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Online Dating - How to Write a Great Profile
Online dating can be a great way to find a new partner, start a relationship or just have some adult fun. But it's not all plain sailing. Usually the first thing anyone sees when they're searching a dating site are photos of possible partners, hundreds, maybe thousands of them. Attached to each of those photos should be written profile, and if your photo sparks some interest, it's your this bit they'll go to next. Unfortunately, a lot of people think what they write doesn't matter, that it's just a bit of nonsense and doesn't require much thought, but your profile is what tells everyone what it is you've got (or put another way - what it is you're selling).
Don't be in any doubt - without an appealing profile, you won't draw much attention, and the 'buyers' will very quickly move on to the next photo.
What exactly is a personal profile and how do I get one?
When you find an online dating site that you like, the next step is to fill in a few details about yourself. Most dating sites call this your personal profile. This is simply information about you – who you are, what sort of person you are and what you are looking for.
The first stage in creating a profile is to provide a verifiable email address. Verifiable means that it can be checked to see if it is a real (ie working) email address, and to confirm that it doesn’t belong to someone else. Dating sites do this by sending an email to the email address you provide, with a link back to their site. By checking your email and following their link, you verify your email address and confirm your account with the dating site.
Do I need an email account?
To register with any online dating site, you will need your own email account. From experience, I know it's very easy to end up getting a shedload of spam that most of us would prefer not to deal with, so I recommend setting up a new email account to use just for your dating emails. This makes it easier to keep things separate from your personal correspondence. It's also sensible to use a new one if your usual email address has your name, or part of your name, in it - eg email@example.com, or Harrysteptoe@gmail.com.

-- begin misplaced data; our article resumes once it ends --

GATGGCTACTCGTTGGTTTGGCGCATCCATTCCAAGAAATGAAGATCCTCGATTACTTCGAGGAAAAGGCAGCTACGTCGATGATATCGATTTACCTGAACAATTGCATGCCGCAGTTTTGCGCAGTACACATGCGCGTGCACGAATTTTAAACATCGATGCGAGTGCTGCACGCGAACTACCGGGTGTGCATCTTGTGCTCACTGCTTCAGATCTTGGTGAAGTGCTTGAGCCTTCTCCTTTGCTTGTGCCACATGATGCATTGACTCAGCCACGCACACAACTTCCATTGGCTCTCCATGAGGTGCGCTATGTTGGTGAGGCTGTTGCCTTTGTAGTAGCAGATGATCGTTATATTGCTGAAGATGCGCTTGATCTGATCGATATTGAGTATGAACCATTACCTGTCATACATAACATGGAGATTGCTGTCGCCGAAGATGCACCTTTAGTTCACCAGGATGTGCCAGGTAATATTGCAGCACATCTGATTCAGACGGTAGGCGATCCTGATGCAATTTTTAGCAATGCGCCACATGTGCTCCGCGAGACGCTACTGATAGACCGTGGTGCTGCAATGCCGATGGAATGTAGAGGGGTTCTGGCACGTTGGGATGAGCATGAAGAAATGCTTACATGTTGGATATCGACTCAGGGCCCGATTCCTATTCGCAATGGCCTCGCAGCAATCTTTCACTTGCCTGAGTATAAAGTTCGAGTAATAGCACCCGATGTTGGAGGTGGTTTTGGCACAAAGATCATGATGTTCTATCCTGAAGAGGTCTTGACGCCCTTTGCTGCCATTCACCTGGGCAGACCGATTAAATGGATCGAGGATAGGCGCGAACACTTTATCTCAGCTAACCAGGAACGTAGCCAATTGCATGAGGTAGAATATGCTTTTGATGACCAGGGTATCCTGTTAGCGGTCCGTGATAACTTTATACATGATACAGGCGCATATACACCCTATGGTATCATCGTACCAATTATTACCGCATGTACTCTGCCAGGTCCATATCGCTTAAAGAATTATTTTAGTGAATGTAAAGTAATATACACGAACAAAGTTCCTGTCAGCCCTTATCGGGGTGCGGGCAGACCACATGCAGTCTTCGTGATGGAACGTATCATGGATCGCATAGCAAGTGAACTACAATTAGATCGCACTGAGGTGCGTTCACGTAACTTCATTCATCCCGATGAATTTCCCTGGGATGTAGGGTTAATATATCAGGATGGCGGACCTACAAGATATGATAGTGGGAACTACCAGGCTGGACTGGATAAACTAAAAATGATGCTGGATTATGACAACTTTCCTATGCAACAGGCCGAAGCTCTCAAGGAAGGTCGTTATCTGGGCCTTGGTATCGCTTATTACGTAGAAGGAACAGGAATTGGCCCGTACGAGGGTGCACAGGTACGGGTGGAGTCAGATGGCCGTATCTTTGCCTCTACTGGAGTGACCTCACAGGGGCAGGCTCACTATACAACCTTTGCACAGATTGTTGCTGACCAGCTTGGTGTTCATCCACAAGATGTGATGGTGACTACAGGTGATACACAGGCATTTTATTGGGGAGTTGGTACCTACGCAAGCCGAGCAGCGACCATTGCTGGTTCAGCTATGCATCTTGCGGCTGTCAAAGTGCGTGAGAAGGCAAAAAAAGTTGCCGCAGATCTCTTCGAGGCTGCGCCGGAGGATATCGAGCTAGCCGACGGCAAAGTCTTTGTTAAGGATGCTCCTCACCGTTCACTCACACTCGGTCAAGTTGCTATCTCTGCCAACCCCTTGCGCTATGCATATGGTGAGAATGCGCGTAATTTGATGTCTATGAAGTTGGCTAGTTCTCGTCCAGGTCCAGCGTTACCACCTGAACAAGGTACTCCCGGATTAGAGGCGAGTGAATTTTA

Setting up a new email address is relatively easy and in most cases you won’t need to come up with anything more than a name, a password and a security question. A few email providers will ask that your email be linked to your real address and real name. Most however, do not have these requirements.
As I've already said, it's a good idea not to use your real name on your profile, including in your email address. This might seem odd, but at some point you're going to be giving out your email to potential partners and until you've actually met them (and established they’re not mass murderers, psychos or simply not the right person for you), it’s safer to keep personal information to a minimum.
Remember too that if you do create a new email account, this will also say something about you. For instance, what impressions might you get from the following?
Creating a Profile
So now you’re ready to start writing your profile - right? Stop! It’s very easy to write a complete pile of crap in your eagerness to get started. So...slow down.
Take a look at the online form on the dating site you're interested in and think about what you might like to write. These forms come in all shapes and sizes – some are short and sweet, others are quite lengthy and can easily take an hour or more to complete.
Skip / Don't skip
Sometimes you can skip through the various stages and get a good idea of the different sections first. Others must be completed before you can move on to the next section. Some sites use a questionnaire format, many have a tick-box set-up, or a simple blank space and a limited amount of characters. If you decide to leave some sections to later - Don't Forget to come back and finish them!
It's easy to use this exercise as a therapy session, but this is not the place. Keep well away from phrases like:
- I’ve been alone for years and am desperate for a bit of company…
- I’ve had a hard life and I don’t get on with people very well...
- I'd love to have someone to listen to my problems...
Start in the middle